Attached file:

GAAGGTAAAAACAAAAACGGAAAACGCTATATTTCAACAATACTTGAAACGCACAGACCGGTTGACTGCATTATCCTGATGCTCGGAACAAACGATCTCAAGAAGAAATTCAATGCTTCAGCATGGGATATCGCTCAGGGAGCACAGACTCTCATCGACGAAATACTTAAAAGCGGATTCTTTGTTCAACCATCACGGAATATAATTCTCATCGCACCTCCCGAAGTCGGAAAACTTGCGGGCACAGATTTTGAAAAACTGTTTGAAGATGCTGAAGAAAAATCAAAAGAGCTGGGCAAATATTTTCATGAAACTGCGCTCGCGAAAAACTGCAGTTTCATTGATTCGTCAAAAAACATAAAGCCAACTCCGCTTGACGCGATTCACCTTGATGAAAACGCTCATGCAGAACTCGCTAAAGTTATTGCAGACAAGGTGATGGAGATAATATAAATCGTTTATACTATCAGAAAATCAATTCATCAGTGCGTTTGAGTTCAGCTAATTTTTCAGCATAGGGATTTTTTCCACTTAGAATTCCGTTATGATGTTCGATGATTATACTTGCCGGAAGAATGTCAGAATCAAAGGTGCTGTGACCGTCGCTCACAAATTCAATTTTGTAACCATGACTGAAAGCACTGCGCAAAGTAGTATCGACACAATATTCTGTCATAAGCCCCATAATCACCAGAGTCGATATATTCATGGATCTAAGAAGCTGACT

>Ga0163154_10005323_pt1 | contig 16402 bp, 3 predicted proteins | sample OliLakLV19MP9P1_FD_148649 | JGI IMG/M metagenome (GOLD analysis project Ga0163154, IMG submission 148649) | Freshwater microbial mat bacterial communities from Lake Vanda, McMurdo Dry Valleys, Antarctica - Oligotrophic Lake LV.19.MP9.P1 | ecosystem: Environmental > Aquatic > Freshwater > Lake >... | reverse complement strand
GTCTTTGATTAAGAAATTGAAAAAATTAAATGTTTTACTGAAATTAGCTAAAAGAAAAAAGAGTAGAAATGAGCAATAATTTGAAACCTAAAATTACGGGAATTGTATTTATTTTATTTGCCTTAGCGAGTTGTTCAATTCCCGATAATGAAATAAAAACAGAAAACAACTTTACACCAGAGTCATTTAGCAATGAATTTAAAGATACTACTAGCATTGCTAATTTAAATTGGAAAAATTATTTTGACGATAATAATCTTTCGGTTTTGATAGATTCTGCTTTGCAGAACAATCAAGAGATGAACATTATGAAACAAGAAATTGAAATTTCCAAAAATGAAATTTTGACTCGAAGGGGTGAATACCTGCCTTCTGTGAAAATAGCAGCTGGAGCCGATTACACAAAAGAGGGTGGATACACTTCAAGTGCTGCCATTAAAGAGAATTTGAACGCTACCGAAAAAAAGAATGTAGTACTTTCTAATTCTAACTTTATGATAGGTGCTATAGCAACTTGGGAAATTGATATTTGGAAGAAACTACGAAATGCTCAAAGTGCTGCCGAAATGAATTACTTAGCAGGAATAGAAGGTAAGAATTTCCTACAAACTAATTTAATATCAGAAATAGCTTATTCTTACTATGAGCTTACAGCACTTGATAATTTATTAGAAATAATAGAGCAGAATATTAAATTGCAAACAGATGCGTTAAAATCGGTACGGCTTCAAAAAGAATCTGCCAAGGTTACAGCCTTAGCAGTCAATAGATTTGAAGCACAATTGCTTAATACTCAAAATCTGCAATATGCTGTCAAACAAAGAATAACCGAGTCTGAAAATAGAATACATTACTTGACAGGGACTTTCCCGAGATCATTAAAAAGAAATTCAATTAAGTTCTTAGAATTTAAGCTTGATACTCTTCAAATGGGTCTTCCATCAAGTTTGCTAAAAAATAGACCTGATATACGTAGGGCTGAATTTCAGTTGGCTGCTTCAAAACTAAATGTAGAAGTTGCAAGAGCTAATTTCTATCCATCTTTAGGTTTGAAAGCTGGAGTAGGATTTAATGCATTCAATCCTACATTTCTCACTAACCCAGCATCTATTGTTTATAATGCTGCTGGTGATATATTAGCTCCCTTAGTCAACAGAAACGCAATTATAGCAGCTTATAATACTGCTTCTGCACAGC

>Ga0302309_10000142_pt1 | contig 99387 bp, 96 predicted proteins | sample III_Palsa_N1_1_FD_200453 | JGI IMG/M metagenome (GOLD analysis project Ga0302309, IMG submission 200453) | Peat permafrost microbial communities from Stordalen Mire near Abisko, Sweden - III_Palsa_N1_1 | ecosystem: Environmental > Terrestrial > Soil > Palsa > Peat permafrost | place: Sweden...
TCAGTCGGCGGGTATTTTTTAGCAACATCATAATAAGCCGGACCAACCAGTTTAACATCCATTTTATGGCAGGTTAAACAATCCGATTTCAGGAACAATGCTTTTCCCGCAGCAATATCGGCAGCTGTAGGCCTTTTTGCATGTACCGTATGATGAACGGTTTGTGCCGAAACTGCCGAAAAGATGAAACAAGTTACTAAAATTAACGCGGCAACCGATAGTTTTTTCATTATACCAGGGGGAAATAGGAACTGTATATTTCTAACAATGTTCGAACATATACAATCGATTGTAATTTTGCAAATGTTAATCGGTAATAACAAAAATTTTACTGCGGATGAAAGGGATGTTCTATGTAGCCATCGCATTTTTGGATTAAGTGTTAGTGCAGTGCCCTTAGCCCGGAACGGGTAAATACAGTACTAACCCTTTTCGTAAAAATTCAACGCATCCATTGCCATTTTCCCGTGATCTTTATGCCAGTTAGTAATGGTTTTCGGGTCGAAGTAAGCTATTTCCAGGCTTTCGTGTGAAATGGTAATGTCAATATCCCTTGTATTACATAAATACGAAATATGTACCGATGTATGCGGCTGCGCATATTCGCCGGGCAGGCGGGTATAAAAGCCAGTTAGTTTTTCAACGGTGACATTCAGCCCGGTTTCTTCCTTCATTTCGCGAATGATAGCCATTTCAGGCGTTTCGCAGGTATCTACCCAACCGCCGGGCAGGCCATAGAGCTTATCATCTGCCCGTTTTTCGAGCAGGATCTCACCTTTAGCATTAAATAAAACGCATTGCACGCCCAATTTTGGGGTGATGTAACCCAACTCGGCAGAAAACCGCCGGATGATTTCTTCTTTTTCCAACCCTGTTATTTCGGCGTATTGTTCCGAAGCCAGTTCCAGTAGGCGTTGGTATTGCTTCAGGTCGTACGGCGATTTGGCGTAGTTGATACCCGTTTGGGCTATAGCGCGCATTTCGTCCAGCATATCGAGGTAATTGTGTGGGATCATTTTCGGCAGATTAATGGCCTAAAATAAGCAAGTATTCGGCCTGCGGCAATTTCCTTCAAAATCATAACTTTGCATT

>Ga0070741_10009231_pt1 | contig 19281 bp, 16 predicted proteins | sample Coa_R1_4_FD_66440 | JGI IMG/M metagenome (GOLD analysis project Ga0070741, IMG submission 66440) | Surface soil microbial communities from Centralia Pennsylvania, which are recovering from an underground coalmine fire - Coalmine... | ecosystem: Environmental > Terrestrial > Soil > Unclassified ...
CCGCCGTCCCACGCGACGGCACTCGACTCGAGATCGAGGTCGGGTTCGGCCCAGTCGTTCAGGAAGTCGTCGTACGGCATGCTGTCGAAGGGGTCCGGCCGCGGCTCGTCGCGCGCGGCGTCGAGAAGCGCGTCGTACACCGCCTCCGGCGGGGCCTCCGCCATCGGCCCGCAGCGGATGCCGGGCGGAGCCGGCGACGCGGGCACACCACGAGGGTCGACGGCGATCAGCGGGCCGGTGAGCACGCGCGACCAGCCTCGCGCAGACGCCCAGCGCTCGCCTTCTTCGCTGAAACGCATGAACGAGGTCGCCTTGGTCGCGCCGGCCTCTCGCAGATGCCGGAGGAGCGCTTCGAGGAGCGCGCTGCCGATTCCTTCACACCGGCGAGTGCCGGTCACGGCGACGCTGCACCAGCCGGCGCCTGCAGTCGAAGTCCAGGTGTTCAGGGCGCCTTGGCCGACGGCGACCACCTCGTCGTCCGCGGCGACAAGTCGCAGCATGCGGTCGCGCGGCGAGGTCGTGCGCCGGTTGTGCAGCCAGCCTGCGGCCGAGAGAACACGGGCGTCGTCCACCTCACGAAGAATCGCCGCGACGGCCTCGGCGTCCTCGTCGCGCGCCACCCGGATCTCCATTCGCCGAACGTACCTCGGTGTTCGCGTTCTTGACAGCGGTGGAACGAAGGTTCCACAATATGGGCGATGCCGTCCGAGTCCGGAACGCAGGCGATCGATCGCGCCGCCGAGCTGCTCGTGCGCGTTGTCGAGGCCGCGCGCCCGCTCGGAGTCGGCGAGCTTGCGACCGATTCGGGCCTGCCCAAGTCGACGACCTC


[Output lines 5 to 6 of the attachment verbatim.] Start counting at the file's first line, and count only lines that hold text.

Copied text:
TCAGTCGGCGGGTATTTTTTAGCAACATCATAATAAGCCGGACCAACCAGTTTAACATCCATTTTATGGCAGGTTAAACAATCCGATTTCAGGAACAATGCTTTTCCCGCAGCAATATCGGCAGCTGTAGGCCTTTTTGCATGTACCGTATGATGAACGGTTTGTGCCGAAACTGCCGAAAAGATGAAACAAGTTACTAAAATTAACGCGGCAACCGATAGTTTTTTCATTATACCAGGGGGAAATAGGAACTGTATATTTCTAACAATGTTCGAACATATACAATCGATTGTAATTTTGCAAATGTTAATCGGTAATAACAAAAATTTTACTGCGGATGAAAGGGATGTTCTATGTAGCCATCGCATTTTTGGATTAAGTGTTAGTGCAGTGCCCTTAGCCCGGAACGGGTAAATACAGTACTAACCCTTTTCGTAAAAATTCAACGCATCCATTGCCATTTTCCCGTGATCTTTATGCCAGTTAGTAATGGTTTTCGGGTCGAAGTAAGCTATTTCCAGGCTTTCGTGTGAAATGGTAATGTCAATATCCCTTGTATTACATAAATACGAAATATGTACCGATGTATGCGGCTGCGCATATTCGCCGGGCAGGCGGGTATAAAAGCCAGTTAGTTTTTCAACGGTGACATTCAGCCCGGTTTCTTCCTTCATTTCGCGAATGATAGCCATTTCAGGCGTTTCGCAGGTATCTACCCAACCGCCGGGCAGGCCATAGAGCTTATCATCTGCCCGTTTTTCGAGCAGGATCTCACCTTTAGCATTAAATAAAACGCATTGCACGCCCAATTTTGGGGTGATGTAACCCAACTCGGCAGAAAACCGCCGGATGATTTCTTCTTTTTCCAACCCTGTTATTTCGGCGTATTGTTCCGAAGCCAGTTCCAGTAGGCGTTGGTATTGCTTCAGGTCGTACGGCGATTTGGCGTAGTTGATACCCGTTTGGGCTATAGCGCGCATTTCGTCCAGCATATCGAGGTAATTGTGTGGGATCATTTTCGGCAGATTAATGGCCTAAAATAAGCAAGTATTCGGCCTGCGGCAATTTCCTTCAAAATCATAACTTTGCATT

>Ga0070741_10009231_pt1 | contig 19281 bp, 16 predicted proteins | sample Coa_R1_4_FD_66440 | JGI IMG/M metagenome (GOLD analysis project Ga0070741, IMG submission 66440) | Surface soil microbial communities from Centralia Pennsylvania, which are recovering from an underground coalmine fire - Coalmine... | ecosystem: Environmental > Terrestrial > Soil > Unclassified ...